NYC mandates minimum wage for Uber, Lyft, other app-based rideshare drivers

Rideshare drivers in New York City may soon be covered by a new rule that guarantees they get paid a minimum wage equivalent of $17.22 per hour, Fast Company reports.

Uber, Lyft, Juno, Via, and other rideshare companies operating in New York City currently have more than 80,000 drivers. Drivers for Uber and Lyft, in particular, have been embroiled in controversies with taxi drivers, the city’s Taxi and Limousine Commission (TLC), and their own companies.

Previous issues between drivers and rideshare companies centered on expense reimbursement and the drivers’ employee versus independent contractor status. The TLC’s set of proposed rules address both issues.

The line between employee and contractor status is often blurred in the U.S., despite the Internal Revenue Service’s 20 Factor Test to determine the difference. In general, compensation and expense reimbursement are contractual items not covered by federal, state, or municipal employee laws.

The TLC‘s proposed rule results from efforts by the Independent Drivers Guild (IDG), a New York City nonprofit organization. The Guild has been working for two years on behalf of rideshare drivers to convince the TLC to change the compensation rules for rideshare companies and drivers. The first win in the IDG’s campaign was the TLC’s support for driver pay in line with the city’s $15 per hour minimum wage.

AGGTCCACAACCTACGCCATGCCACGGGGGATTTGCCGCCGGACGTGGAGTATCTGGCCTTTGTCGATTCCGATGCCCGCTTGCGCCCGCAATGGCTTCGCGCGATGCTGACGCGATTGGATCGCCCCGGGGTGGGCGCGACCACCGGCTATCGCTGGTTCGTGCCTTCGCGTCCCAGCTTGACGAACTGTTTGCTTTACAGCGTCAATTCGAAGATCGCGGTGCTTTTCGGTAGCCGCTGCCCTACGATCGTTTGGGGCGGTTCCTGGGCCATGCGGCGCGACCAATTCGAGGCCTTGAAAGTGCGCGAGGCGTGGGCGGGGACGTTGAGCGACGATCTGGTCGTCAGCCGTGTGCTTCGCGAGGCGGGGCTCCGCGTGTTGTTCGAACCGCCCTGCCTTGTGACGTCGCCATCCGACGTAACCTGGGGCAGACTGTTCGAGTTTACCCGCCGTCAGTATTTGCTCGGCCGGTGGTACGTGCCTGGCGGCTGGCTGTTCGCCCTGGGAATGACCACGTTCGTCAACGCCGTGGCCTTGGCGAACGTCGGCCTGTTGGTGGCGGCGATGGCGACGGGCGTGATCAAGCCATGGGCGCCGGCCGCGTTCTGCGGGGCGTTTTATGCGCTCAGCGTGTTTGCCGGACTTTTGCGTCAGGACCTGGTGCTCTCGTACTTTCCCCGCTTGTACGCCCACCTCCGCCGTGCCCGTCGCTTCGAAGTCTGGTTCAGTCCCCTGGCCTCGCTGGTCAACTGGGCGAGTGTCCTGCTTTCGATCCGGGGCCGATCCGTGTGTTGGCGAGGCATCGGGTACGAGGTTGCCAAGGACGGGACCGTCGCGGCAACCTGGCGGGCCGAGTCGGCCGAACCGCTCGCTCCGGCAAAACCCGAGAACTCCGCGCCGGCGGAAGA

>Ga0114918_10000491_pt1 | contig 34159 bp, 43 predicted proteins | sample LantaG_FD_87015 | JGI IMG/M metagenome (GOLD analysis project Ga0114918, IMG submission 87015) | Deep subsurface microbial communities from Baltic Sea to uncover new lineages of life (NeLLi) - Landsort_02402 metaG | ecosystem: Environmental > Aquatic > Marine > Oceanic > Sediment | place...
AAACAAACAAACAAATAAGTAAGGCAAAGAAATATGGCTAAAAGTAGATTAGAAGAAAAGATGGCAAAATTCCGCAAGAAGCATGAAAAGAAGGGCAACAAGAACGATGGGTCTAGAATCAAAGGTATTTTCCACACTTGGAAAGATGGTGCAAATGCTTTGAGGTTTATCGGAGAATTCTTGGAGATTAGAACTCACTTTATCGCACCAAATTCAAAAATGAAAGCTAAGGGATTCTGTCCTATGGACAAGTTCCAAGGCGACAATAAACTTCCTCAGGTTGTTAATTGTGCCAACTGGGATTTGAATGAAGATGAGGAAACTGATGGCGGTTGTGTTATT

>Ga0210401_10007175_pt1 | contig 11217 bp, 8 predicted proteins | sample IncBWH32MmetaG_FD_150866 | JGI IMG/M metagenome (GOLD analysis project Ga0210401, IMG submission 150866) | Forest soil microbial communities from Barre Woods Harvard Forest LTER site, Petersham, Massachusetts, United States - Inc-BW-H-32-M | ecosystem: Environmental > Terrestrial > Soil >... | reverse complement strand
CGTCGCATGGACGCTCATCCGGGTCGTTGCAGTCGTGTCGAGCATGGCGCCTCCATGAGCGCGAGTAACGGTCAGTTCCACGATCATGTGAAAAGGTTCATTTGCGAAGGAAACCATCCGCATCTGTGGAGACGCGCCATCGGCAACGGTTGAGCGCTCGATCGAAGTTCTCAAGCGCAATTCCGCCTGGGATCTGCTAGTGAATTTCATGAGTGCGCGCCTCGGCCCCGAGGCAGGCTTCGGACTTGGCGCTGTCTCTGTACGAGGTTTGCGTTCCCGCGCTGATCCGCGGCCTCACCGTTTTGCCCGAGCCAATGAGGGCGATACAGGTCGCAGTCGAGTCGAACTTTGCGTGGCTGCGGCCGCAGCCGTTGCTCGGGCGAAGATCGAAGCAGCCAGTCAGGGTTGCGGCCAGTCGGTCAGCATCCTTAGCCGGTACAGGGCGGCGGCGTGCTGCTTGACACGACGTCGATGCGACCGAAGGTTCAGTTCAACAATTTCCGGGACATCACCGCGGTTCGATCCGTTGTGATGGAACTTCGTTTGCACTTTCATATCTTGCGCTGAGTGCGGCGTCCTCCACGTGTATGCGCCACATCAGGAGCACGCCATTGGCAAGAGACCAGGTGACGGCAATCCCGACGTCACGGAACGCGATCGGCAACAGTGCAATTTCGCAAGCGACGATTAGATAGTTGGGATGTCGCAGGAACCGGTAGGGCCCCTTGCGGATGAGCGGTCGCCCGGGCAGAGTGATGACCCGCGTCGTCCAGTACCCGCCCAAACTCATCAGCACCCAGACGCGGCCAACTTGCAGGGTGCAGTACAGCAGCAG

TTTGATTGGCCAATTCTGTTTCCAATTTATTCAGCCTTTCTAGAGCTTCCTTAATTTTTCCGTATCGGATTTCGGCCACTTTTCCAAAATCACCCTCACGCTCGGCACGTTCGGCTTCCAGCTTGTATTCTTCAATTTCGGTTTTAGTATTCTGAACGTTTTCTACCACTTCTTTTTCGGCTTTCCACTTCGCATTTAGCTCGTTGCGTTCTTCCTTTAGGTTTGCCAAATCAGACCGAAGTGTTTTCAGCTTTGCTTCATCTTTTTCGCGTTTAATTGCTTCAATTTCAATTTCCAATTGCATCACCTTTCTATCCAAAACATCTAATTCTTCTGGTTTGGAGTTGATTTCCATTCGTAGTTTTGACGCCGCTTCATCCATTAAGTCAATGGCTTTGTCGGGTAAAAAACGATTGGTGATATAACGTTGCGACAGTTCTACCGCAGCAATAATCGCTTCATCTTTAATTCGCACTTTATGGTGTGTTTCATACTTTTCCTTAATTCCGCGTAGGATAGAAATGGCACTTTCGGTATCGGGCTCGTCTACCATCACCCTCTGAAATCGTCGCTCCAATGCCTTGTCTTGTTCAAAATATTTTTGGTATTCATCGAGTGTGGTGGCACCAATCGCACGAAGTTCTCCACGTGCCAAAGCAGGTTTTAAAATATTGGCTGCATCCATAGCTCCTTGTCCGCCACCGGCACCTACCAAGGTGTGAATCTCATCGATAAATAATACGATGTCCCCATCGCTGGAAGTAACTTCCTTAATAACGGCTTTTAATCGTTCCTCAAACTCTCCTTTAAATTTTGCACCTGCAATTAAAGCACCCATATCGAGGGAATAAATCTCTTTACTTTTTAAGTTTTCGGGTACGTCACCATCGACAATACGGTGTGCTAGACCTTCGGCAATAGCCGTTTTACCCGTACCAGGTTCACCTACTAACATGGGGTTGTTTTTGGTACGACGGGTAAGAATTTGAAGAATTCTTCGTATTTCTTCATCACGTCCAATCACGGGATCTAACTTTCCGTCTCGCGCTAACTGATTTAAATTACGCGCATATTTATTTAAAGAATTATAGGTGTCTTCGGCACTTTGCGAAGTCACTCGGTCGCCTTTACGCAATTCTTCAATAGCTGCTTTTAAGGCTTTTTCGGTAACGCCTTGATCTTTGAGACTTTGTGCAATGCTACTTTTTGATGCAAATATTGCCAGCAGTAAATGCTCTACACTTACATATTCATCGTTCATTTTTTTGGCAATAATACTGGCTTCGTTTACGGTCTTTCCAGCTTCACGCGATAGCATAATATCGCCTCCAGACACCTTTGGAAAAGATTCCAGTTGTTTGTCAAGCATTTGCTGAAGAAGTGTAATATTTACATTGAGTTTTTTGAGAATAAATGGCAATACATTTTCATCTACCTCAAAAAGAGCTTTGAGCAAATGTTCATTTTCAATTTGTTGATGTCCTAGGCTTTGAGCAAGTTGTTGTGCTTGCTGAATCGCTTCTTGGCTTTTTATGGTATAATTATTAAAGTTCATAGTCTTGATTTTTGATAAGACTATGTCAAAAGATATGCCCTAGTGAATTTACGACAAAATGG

Pushback from drivers on the $15 hourly rate focused on driver expenses. Uber, Lyft, and other companies do not reimburse drivers for vehicle expenses including fuel and maintenance nor do they pay for mileage or time spent driving to passenger pick-up location or when drivers return from long trips after passenger drop off.

The TLC’s proposed $17.22 hourly minimum compensation plan adds $2.22 to the area’s $15 per hour minimum wage to account for driver expenses and unpaid travel associated with paid rides.

The TLC also proposed another rule that could benefit existing drivers and reduce traffic on city streets. A one-year moratorium on new licenses for all types of for-hire vehicle drivers would pause the addition of new drivers who respond to rideshare companies’ incessant recruiting efforts on New York City streets. When new drivers try the business, even if they quit after a short time, the extra cars add to congestion and diminish opportunities to give rides to established drivers.

Fast Company reported that Uber and Lyft both pushed back against the Taxi and Limousine Commission’s new rules. The companies argue that the proposed regulations would result in lower driver compensation and increased rider fares.

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